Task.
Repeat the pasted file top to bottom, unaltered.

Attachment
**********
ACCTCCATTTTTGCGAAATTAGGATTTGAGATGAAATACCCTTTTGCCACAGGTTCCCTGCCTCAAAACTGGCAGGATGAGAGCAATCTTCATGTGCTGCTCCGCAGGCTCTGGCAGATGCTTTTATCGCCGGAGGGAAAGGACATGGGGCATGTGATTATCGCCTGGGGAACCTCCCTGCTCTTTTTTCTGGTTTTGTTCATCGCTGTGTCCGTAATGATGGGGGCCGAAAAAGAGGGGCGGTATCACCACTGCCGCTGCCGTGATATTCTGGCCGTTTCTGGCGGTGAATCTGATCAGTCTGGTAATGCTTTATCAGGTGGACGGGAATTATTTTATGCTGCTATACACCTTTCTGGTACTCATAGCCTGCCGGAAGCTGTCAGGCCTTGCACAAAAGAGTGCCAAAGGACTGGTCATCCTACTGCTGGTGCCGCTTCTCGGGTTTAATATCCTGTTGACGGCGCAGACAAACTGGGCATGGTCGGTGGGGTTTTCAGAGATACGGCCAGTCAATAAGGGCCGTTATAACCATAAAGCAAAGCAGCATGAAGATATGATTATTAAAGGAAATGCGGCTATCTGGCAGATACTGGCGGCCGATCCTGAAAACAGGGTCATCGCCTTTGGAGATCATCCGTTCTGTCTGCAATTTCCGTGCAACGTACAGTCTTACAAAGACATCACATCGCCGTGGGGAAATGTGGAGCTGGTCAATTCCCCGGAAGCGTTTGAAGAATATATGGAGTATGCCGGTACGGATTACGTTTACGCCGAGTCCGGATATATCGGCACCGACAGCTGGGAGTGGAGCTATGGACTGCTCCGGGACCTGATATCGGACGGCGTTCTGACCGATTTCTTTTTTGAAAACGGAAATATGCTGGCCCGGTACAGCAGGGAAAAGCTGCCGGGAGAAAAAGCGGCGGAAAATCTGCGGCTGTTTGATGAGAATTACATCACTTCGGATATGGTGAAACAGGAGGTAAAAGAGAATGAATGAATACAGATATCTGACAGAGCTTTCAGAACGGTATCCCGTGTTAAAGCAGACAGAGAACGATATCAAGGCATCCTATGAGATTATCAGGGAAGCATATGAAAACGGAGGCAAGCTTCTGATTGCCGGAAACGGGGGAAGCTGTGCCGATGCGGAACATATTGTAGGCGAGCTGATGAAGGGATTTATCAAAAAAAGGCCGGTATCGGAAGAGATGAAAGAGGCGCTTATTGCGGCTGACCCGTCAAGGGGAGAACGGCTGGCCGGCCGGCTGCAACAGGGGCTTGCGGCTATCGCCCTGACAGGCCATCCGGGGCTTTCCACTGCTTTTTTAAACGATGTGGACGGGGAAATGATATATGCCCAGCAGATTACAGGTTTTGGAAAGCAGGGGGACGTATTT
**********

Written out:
ACCTCCATTTTTGCGAAATTAGGATTTGAGATGAAATACCCTTTTGCCACAGGTTCCCTGCCTCAAAACTGGCAGGATGAGAGCAATCTTCATGTGCTGCTCCGCAGGCTCTGGCAGATGCTTTTATCGCCGGAGGGAAAGGACATGGGGCATGTGATTATCGCCTGGGGAACCTCCCTGCTCTTTTTTCTGGTTTTGTTCATCGCTGTGTCCGTAATGATGGGGGCCGAAAAAGAGGGGCGGTATCACCACTGCCGCTGCCGTGATATTCTGGCCGTTTCTGGCGGTGAATCTGATCAGTCTGGTAATGCTTTATCAGGTGGACGGGAATTATTTTATGCTGCTATACACCTTTCTGGTACTCATAGCCTGCCGGAAGCTGTCAGGCCTTGCACAAAAGAGTGCCAAAGGACTGGTCATCCTACTGCTGGTGCCGCTTCTCGGGTTTAATATCCTGTTGACGGCGCAGACAAACTGGGCATGGTCGGTGGGGTTTTCAGAGATACGGCCAGTCAATAAGGGCCGTTATAACCATAAAGCAAAGCAGCATGAAGATATGATTATTAAAGGAAATGCGGCTATCTGGCAGATACTGGCGGCCGATCCTGAAAACAGGGTCATCGCCTTTGGAGATCATCCGTTCTGTCTGCAATTTCCGTGCAACGTACAGTCTTACAAAGACATCACATCGCCGTGGGGAAATGTGGAGCTGGTCAATTCCCCGGAAGCGTTTGAAGAATATATGGAGTATGCCGGTACGGATTACGTTTACGCCGAGTCCGGATATATCGGCACCGACAGCTGGGAGTGGAGCTATGGACTGCTCCGGGACCTGATATCGGACGGCGTTCTGACCGATTTCTTTTTTGAAAACGGAAATATGCTGGCCCGGTACAGCAGGGAAAAGCTGCCGGGAGAAAAAGCGGCGGAAAATCTGCGGCTGTTTGATGAGAATTACATCACTTCGGATATGGTGAAACAGGAGGTAAAAGAGAATGAATGAATACAGATATCTGACAGAGCTTTCAGAACGGTATCCCGTGTTAAAGCAGACAGAGAACGATATCAAGGCATCCTATGAGATTATCAGGGAAGCATATGAAAACGGAGGCAAGCTTCTGATTGCCGGAAACGGGGGAAGCTGTGCCGATGCGGAACATATTGTAGGCGAGCTGATGAAGGGATTTATCAAAAAAAGGCCGGTATCGGAAGAGATGAAAGAGGCGCTTATTGCGGCTGACCCGTCAAGGGGAGAACGGCTGGCCGGCCGGCTGCAACAGGGGCTTGCGGCTATCGCCCTGACAGGCCATCCGGGGCTTTCCACTGCTTTTTTAAACGATGTGGACGGGGAAATGATATATGCCCAGCAGATTACAGGTTTTGGAAAGCAGGGGGACGTATTT